It’s been a wild ride, but e-scooters are officially back in San Francisco.
It only took an official ban, a drawn-out permit application process, a surprising selection announcement, three appeals (from Lime, Uber’s Jump, and Spin), and a denied temporary restraining order to get here.
Bird, Lime, and Spin may have started the whole scooter mania earlier this year, but now they aren’t allowed to operate in SF.
You may recognize Scoot from its previous electric vehicle, a red moped, that’s been in San Francisco since 2012. The mopeds are also in Barcelona.
On Monday, 625 of its newly designed “kick” e-scooters were released onto San Francisco streets. New riders could get a free red helmet if they take the scooters out on the first day. The same e-scooters are also coming to Santiago, Chile.
A modified Telepod scooter with lots of red paint, the scooters will have swappable batteries that company employees can swap out, just like with Scoot’s mopeds.
This will make the e-scooters available 24-7, a boon for commuters with non-traditional working hours. They’re available through the same app used to rent the motor bikes.
Scoot CEO Michael Keating said the next version of the scooters will have locks on them, so they can be locked to sign posts and bike racks, instead of dumped all over city sidewalks. Scoot might also add a box for helmets — again, like its mopeds. “We’re going to learn a lot” during the year-long pilot program in San Francisco, he said.
The selection process drew plenty of criticism from the nearly 2-year-old scooter company Lime, which set up company headquarters in San Francisco and was not happy when it wasn’t picked for the city’s pilot program.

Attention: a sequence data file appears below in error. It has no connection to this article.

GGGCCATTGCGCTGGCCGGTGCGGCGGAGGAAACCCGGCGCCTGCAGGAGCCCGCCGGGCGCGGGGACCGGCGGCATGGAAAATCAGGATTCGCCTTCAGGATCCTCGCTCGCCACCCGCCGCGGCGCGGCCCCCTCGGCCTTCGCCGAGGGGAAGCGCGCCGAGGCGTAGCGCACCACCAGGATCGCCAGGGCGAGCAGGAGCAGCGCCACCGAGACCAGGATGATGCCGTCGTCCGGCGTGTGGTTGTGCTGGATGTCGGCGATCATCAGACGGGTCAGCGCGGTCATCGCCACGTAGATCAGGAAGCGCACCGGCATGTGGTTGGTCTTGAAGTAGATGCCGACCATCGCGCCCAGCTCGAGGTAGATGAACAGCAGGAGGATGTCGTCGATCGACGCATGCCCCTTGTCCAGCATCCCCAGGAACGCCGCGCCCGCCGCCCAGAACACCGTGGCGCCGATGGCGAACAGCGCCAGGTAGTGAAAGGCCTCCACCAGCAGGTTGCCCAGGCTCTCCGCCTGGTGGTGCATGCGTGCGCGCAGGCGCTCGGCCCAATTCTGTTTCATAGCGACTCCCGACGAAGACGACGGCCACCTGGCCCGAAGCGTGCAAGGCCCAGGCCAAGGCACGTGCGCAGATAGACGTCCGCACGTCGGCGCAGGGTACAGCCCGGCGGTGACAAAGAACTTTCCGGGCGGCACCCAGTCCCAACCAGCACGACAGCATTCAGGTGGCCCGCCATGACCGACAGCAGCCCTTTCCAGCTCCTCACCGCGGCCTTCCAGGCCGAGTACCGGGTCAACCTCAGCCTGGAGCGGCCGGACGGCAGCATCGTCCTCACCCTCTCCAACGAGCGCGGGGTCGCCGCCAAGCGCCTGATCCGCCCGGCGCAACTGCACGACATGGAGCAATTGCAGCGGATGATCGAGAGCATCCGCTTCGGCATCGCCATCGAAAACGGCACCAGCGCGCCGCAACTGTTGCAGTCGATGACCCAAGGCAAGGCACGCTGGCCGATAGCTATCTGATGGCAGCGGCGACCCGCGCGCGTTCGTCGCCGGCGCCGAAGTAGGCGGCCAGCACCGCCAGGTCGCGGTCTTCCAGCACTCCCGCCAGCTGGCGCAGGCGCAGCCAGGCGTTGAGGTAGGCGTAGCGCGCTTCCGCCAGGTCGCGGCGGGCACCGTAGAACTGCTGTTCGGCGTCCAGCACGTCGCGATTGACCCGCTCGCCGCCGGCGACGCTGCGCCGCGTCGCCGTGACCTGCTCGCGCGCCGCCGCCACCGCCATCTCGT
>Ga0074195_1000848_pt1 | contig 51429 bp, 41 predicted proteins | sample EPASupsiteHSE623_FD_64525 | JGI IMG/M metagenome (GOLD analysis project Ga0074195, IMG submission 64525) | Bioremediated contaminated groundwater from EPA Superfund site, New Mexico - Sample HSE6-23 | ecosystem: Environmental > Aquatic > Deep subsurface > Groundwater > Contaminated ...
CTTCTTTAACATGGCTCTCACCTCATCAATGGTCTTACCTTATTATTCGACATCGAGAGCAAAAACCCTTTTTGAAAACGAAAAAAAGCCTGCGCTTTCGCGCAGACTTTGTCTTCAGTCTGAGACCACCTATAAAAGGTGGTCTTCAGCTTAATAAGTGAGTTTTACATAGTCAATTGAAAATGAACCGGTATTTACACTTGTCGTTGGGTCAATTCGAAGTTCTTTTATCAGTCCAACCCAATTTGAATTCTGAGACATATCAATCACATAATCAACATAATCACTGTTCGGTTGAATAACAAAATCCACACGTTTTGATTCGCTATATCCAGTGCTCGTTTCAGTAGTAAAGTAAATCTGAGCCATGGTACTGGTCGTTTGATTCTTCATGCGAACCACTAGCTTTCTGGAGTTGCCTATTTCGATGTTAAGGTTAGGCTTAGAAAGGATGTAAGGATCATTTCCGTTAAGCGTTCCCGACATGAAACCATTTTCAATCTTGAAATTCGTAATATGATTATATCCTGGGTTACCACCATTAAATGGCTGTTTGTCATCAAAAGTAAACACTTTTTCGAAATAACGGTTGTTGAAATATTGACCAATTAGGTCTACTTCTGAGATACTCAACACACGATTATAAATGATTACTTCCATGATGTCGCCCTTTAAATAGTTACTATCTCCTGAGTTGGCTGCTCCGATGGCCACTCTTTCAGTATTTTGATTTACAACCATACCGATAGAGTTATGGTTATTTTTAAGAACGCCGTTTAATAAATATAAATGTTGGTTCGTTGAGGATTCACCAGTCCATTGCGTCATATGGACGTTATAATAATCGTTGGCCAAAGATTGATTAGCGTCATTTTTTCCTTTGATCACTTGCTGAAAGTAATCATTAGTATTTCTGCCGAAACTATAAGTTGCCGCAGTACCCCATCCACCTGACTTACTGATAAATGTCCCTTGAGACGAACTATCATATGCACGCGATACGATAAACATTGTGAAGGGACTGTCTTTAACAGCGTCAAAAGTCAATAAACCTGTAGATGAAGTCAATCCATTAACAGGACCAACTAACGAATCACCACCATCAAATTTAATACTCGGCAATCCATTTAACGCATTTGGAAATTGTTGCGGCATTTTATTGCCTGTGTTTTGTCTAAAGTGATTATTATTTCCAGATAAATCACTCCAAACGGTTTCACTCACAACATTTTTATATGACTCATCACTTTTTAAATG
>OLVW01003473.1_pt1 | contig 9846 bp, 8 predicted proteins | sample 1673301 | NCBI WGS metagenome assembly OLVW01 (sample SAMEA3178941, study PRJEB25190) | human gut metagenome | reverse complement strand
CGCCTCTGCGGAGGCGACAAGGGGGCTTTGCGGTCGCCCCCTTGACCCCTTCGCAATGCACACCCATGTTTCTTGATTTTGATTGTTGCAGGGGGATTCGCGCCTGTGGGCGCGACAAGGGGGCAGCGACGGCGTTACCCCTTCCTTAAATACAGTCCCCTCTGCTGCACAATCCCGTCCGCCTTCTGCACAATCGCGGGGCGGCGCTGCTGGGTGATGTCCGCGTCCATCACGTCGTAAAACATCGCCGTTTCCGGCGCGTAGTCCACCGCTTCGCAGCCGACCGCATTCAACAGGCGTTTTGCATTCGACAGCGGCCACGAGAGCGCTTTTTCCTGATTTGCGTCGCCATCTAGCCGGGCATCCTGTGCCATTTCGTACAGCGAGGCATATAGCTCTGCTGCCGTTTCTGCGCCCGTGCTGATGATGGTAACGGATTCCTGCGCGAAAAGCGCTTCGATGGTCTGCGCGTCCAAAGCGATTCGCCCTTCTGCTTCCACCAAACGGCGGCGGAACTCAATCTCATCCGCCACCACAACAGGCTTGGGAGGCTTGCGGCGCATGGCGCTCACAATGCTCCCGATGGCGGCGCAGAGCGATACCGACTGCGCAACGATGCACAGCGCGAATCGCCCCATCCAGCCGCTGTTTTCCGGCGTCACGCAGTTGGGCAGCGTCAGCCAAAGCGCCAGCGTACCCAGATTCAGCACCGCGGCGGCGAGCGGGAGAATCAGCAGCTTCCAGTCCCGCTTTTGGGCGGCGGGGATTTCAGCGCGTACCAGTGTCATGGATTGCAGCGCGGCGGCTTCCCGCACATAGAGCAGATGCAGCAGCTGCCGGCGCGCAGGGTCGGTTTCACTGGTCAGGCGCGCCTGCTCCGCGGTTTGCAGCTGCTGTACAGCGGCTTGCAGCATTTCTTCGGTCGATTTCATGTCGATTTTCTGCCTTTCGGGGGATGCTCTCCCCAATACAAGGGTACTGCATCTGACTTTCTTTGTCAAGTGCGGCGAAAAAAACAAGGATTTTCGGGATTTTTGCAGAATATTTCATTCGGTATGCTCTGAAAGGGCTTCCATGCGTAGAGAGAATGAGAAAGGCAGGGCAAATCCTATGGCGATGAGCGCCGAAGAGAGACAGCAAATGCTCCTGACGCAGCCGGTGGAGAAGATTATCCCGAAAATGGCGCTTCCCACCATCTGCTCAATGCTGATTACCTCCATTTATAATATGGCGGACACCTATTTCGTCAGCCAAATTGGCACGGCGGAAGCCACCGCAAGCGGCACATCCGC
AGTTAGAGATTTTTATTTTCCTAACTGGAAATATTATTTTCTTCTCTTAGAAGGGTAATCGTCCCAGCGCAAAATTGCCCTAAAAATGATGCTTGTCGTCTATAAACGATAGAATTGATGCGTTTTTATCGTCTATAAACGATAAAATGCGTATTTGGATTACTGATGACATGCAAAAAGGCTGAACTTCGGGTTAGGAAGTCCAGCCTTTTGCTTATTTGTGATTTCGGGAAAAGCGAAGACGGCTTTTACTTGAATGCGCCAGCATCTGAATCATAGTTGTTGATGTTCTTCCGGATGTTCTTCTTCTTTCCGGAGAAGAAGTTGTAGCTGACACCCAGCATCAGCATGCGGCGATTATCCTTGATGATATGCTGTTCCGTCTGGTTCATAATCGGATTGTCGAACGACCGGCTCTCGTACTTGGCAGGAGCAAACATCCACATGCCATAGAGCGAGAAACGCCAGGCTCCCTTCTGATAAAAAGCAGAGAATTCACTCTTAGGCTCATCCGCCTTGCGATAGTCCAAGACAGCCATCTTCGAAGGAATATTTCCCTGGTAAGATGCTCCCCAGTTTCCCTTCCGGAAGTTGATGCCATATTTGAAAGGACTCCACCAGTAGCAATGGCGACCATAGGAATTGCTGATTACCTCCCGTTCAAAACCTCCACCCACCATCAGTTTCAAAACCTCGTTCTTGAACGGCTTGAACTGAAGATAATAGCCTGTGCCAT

Skip previously launched in Washington, D.C., and Portland, Oregon, while Bird and Lime — both rejected — already operate in around 100 cities each.
On the morning of its first day in San Francisco, Skip CEO and co-founder Sanjay Dastoor was at company headquarters in San Francisco making sure everything was going smoothly on the road, with the app, with Skip Scouts (company ambassadors handing out free helmets and riding tips for the launch), and Rangers (the company’s network of independent contractors who charge the scooters).
Features like the scooters’ tip-over detection system is something that made the young company attractive to city officials. A flexible lock is coming to the next version of the battery-powered scooters.
Dastoor has some experience with vehicle engineering as co-founder of electric longboard company Boosted.
The scooters themselves are a bit different from what San Francisco riders experienced earlier this year. The scooters have a wider floorboard and pretty robust suspension system making for a stable-feeling ride.
“We wanted to build something for the bike lane,” Dastoor said, acknowledging a common complaint from non-riders that the e-scooters often take over sidewalks.
“If we’re not serving the entire city we’re not doing our jobs,” he said.